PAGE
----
I'm currently midway through a twin-size HST pinwheel quilt for my three-year-old's Big Girl Bed (which she'll need sooner rather than later!), and I feel like I've figured out how to get the points to (mostly) reliably match. If you're at all like me, and you weren't born with innate pinwheel-block knowledge, I hope you find this tutorial helpful!
Again, there's probably a dozen ways to make a pinwheel, but here's how I do it:
For my pinwheels, I'm using four different prints per block, so I have four charm squares and four 5" white squares (click through any of these for larger pics):
Mark a diagonal line on the white squares--you can either use one of those little rulers to directly mark the sewing lines:
or you can simply mark one guide line from corner to corner:
Pin one print square to one white square. I like to point my pins in the same direction.
Sew a scant 1/4" seam on each side of the diagonal line, or sew directly on the lines if you marked your sewing lines:
I like to sew the second seam in the opposite direction of the first--I think it cuts down on distortion (see how the pins are going the other way?):
Cut your triangles apart on the diagonal between the seams:
And you'll have enough triangles to make two pinwheels:
Press all your seam allowances to the print fabric, and trim your dog ears. And maybe break out some chocolate, if you like:
Lay out your pinwheel. If you're doing a whole quilt of them, you'll want to make sure you've got them all going the same way, so I like to keep my pile of finished blocks visible, to double-check:
Line up your HST units to sew the top and bottom rows together--the seam allowances should 'nest' together nicely:
I like to make sure my pins are pointing to the side where the seam goes, so as not to get confused and sew the wrong way:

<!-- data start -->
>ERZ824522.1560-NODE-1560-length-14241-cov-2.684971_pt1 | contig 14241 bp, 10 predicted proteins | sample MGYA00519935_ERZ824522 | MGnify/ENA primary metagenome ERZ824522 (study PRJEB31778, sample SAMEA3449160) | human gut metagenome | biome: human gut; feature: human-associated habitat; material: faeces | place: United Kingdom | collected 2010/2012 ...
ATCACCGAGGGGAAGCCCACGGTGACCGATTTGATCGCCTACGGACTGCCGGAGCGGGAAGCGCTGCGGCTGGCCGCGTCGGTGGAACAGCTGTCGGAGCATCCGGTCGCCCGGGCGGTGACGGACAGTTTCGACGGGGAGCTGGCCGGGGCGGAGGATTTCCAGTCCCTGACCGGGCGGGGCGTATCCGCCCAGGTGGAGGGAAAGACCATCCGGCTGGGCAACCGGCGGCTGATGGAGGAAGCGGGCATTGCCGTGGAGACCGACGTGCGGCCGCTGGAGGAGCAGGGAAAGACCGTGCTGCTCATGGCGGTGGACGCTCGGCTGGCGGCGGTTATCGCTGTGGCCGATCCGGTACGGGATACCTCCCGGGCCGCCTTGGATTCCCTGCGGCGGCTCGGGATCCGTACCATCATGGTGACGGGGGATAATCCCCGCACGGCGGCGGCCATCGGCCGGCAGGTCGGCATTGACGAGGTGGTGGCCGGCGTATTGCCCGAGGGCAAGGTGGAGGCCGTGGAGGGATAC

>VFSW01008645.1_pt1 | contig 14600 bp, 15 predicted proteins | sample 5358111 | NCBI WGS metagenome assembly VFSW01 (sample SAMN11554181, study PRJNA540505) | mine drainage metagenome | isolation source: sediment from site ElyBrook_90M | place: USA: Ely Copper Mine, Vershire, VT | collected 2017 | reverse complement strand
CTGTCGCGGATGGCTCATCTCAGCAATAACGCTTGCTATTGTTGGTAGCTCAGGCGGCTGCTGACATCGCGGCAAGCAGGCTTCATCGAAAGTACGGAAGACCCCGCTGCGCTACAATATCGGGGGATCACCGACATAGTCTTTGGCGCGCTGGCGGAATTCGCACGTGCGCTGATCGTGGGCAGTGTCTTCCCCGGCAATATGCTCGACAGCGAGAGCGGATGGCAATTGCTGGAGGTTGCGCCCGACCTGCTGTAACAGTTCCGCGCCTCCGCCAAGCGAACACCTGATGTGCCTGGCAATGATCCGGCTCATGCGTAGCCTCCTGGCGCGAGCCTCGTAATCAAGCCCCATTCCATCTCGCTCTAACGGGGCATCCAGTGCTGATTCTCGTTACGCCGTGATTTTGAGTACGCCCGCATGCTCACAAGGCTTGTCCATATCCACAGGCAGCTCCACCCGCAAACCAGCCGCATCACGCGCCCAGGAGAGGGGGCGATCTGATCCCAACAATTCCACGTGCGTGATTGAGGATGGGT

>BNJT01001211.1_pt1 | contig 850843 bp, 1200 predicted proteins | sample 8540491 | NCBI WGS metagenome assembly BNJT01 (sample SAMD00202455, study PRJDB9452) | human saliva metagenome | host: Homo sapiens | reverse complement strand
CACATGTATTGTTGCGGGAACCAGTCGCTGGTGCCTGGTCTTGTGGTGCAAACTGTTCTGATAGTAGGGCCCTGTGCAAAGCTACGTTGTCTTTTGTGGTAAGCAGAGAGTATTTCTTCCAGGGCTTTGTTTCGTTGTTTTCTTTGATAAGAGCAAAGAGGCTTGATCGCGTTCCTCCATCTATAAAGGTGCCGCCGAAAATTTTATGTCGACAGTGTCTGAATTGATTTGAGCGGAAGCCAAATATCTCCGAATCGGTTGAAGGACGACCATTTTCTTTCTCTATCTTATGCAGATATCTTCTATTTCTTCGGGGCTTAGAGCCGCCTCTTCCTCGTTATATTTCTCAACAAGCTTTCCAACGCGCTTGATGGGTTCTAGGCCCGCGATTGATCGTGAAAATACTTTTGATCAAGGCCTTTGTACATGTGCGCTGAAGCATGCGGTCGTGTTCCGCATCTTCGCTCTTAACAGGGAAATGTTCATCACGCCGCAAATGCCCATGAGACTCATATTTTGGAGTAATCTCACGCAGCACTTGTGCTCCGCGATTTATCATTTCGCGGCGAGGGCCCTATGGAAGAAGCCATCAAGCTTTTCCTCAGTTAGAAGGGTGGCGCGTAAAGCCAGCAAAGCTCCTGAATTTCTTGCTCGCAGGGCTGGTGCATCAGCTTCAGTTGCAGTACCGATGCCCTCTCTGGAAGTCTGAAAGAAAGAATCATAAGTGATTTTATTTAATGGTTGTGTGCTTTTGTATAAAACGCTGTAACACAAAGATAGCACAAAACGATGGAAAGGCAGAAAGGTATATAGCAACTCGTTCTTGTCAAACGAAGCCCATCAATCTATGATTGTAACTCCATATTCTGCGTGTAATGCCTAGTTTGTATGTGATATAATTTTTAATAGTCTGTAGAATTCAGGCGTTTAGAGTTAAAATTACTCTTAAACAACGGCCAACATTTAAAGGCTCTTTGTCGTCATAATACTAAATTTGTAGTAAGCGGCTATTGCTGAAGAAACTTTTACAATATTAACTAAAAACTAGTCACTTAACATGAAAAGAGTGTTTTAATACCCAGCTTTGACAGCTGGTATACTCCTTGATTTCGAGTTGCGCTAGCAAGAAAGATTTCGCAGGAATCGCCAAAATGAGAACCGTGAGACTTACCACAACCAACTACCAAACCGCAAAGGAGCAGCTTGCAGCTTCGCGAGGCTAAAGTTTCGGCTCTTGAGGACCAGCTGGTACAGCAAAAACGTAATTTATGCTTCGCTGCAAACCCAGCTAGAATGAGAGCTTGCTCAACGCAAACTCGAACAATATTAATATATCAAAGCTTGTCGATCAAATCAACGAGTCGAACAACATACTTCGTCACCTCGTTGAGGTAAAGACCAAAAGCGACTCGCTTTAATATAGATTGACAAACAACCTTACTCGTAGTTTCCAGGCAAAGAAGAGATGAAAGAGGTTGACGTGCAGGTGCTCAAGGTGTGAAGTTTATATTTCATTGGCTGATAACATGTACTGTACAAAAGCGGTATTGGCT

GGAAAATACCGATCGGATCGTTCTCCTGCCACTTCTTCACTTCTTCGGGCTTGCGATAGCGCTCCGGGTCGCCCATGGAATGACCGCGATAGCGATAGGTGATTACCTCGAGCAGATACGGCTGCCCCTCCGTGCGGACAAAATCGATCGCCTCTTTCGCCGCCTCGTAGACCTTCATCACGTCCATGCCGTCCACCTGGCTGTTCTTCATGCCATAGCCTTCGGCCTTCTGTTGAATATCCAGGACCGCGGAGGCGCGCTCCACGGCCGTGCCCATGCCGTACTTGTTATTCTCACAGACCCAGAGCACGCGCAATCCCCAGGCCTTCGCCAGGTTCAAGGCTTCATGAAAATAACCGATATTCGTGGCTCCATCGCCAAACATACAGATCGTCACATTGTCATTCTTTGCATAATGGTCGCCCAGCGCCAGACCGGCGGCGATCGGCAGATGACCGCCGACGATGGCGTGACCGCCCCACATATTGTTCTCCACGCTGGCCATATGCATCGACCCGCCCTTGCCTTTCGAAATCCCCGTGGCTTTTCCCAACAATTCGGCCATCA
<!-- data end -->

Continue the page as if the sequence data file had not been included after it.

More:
Once the top and bottom are sewn together, I press the seam allowances toward the print fabric again, and your halves should look like this:
Now when you flip the top and bottom right sides together, you should be able to feel all the seams nest together:
And when you pull them back, you can see how all the points line up together:
This is the time to pin the dickens out of your block! I keep my finger on that point where the seams are nested all together, and I pin first on either side:
and a few more for good measure:
Don't forget to keep your seam a scant 1/4":
Press this last seam open, to reduce the bulk (I use a rolled-up towel so as not to catch the rest of the block with my iron):
Voila! Practically perfect!
One last press, and you have a pinwheel block! Congratulations!
Using charm squares lets you square the block to 8.5 inches, for an 8" finished block. I've managed to get some of my pinwheels ABSOLUTELY perfect, from matched points to the outer block corners, and I'm certainly getting better with practice. They're lots of fun to make, and I hope you give them a try!
This was my very first tutorial--any and all feedback will be most appreciated. Thanks for reading!